Wednesday, August 22, 2007

Mythbusters!

Well, it's been just over three weeks since Breastfeeders Anonymous was published and I thought perhaps it was time I posted an extract from the book. One of my favourite features of the book is the loads of myths about breastfeeding that are busted!

I think part of the problem when some people experience difficulties breastfeeding is that they expect it to be different from what it actually is... a lot of this is (I believe) because of the myths that are doing the rounds.

Below is just one of the myths busted in the book... I'd love to hear your experiences of how breastfeeding differed to what you expected.


The majority of mums believe this the biggest breastfeeding myth of all. A survey in the U.K. (2004) found that 95% of women (who had not yet breastfed) believed that breastfeeding came naturally.[i] This scary statistic sets up high hopes and expectations, which are often unrealistic. Breastfeeding is natural, but it does not necessarily come naturally. In her book Breastfeeding with Confidence, Sue Cox explains that the natural part of breastfeeding is ‘making the milk.’ The process of breastfeeding often takes weeks to establish, which is perfectly ‘natural.’

Breastfeeding is also often referred to as an ‘art’, which I believe is misleading. An art requires talent and no matter how hard you persevere, if you don’t have some kind of talent, your art will not be up there with Picasso’s. For breastfeeding this is not the case. Breastfeeding does not require talent and it does not always come naturally, but it is almost always possible with a lot of determination, perseverance, education and support.

Pregnant women who realize this before they begin their breastfeeding journey will be better prepared for obstacles that may arise and be more likely to overcome them. The best way to get ready for breastfeeding is to arm yourself by learning as much as you can about what’s ‘normal’, what’s not, and proper techniques for positioning and attachment. It’s also good to watch as many other women breastfeeding as you can. This helps to immerse you in the whole experience and feel at one with the sisterhood of breastfeeders.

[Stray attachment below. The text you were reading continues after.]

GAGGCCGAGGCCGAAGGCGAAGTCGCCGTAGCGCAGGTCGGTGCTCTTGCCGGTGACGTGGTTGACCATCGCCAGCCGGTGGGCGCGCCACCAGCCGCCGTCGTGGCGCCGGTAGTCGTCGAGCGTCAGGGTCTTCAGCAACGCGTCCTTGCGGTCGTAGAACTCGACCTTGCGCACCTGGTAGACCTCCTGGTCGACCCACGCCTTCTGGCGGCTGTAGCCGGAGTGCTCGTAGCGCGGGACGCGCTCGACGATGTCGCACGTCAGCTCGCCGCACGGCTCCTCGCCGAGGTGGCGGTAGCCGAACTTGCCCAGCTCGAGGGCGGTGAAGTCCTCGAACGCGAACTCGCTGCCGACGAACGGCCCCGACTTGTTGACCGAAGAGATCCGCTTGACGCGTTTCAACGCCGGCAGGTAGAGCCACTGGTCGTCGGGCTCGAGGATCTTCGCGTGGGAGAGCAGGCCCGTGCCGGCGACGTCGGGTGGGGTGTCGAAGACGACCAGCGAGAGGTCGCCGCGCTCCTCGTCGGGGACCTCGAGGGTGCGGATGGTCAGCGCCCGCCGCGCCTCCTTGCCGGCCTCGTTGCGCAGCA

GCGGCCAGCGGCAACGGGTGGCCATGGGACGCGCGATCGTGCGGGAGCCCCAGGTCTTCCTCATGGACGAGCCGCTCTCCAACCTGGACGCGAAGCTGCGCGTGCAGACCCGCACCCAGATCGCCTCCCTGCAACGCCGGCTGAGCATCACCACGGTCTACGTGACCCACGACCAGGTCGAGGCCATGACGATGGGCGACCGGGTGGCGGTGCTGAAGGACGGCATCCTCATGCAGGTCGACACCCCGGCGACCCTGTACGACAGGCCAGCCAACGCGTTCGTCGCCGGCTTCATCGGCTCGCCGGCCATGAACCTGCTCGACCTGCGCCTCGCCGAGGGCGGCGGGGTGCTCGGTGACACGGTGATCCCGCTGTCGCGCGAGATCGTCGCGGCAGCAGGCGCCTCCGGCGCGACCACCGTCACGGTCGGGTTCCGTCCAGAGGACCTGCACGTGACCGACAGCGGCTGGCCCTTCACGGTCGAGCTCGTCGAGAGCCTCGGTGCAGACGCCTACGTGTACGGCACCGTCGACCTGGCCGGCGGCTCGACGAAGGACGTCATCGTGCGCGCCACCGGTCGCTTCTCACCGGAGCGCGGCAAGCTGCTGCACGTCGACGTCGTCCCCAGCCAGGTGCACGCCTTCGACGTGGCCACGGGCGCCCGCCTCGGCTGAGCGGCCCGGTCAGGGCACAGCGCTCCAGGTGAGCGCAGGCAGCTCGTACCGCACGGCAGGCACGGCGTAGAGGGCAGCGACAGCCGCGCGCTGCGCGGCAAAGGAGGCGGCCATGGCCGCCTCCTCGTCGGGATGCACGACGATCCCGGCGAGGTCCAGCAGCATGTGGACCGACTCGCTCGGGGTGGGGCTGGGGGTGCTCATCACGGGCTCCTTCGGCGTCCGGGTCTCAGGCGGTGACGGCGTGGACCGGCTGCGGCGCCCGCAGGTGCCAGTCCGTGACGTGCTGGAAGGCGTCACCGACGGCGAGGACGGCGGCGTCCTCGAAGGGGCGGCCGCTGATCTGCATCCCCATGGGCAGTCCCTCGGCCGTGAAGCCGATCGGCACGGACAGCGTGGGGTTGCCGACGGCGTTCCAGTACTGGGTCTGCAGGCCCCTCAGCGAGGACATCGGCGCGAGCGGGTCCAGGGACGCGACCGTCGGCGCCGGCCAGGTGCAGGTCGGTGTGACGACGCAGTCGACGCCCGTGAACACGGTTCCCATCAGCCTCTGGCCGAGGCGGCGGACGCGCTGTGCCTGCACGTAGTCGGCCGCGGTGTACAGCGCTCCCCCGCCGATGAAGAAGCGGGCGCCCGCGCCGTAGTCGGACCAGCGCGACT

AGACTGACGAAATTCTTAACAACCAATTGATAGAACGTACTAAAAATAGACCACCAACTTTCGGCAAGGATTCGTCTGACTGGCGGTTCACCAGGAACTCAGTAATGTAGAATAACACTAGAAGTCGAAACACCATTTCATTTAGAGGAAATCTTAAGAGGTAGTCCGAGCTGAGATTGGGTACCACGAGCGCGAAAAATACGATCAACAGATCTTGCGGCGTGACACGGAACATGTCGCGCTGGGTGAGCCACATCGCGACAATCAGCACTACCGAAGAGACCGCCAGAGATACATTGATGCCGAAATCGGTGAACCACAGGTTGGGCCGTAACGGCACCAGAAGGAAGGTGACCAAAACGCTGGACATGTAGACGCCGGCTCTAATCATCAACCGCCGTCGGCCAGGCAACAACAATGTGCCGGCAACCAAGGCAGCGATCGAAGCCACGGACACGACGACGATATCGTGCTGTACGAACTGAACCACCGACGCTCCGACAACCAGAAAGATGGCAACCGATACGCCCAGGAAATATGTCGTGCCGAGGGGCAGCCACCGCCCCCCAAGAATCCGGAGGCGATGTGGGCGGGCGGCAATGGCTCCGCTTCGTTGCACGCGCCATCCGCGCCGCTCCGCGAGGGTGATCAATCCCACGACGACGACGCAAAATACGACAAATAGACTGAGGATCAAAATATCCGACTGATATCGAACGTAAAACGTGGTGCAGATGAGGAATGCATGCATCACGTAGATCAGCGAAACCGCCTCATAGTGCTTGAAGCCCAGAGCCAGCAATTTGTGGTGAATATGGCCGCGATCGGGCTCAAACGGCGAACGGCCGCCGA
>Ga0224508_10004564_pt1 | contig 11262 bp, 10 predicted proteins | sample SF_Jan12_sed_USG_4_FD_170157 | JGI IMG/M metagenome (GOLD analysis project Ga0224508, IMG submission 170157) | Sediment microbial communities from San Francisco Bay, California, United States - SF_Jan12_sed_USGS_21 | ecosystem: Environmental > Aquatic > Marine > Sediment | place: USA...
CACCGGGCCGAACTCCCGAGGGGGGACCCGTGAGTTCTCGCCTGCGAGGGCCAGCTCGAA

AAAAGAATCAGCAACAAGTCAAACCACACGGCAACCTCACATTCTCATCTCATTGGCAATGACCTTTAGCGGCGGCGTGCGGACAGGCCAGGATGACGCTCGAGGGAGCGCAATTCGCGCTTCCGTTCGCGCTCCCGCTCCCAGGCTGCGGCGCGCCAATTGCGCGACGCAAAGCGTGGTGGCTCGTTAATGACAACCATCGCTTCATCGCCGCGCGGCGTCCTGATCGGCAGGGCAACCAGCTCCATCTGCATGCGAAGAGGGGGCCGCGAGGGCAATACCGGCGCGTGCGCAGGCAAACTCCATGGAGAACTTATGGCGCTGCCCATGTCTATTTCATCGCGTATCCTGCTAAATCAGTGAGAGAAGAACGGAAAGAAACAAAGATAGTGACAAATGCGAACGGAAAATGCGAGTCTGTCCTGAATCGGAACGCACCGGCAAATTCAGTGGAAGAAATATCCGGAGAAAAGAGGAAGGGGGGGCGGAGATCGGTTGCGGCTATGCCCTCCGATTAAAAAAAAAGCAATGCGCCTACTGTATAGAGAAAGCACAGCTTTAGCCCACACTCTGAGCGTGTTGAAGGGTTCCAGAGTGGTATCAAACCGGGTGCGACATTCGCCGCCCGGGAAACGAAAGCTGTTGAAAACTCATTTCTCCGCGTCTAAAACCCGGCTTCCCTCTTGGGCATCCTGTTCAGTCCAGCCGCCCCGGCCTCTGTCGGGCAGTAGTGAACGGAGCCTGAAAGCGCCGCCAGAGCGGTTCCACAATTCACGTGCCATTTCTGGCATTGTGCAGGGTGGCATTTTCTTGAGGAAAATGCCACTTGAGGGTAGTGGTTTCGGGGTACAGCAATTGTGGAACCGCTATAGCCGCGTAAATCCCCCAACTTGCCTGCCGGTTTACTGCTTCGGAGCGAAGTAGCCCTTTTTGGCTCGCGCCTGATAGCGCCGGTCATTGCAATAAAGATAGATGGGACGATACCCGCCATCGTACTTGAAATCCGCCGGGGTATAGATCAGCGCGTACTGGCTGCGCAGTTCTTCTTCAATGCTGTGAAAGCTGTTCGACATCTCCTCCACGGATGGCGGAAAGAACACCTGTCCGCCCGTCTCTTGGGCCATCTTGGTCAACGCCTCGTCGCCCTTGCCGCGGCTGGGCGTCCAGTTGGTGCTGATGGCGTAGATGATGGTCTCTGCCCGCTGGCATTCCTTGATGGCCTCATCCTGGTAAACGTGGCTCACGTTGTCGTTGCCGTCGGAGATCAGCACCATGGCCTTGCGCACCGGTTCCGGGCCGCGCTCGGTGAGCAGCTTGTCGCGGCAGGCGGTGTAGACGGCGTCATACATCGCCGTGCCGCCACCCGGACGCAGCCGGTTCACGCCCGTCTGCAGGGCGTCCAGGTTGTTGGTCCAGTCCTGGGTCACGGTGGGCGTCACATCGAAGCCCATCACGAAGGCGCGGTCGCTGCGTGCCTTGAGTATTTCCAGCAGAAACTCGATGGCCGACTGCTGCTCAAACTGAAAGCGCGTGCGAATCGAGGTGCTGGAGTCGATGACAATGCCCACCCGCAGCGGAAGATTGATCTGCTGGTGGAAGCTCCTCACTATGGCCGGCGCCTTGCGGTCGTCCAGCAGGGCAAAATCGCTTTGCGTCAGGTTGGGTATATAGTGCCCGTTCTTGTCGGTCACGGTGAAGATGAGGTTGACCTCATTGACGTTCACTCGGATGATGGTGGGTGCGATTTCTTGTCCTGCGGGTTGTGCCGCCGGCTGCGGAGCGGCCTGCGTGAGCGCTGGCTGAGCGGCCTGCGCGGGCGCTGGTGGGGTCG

The biggest factor in succeeding is your frame of mind. Research shows that women who make the decision to breastfeed while they are pregnant are far more likely to succeed than those who don’t even bother to think about it. If you believe strongly in the importance of breastfeeding and have confidence in your body’s ability to nourish your child, you will most likely succeed.
[i] Meickle, James. ‘Myths’ Stop Women Breastfeeding, in The Guardian. 10 May 2004.

2 comments:

OM said...

I was told that breastfeeding helps to lose weight and was absolutely devestated that it did not help me shed the kgs.

I really wasn't well informed about breastfeeding in general either and did not realise that you got engorged breasts when your milk came in and I woke up one morning with rock hard boobs and panicked as I had no clue why.

Rachael Blair said...

Om, I too was hoping that breastfeeding would help me kick those post-baby kilos - um... nup!

It must have been pretty scary for you having engorged breasts those first few days and having no idea why... I'm hoping that my book will help women eliminate these sorts of surprises!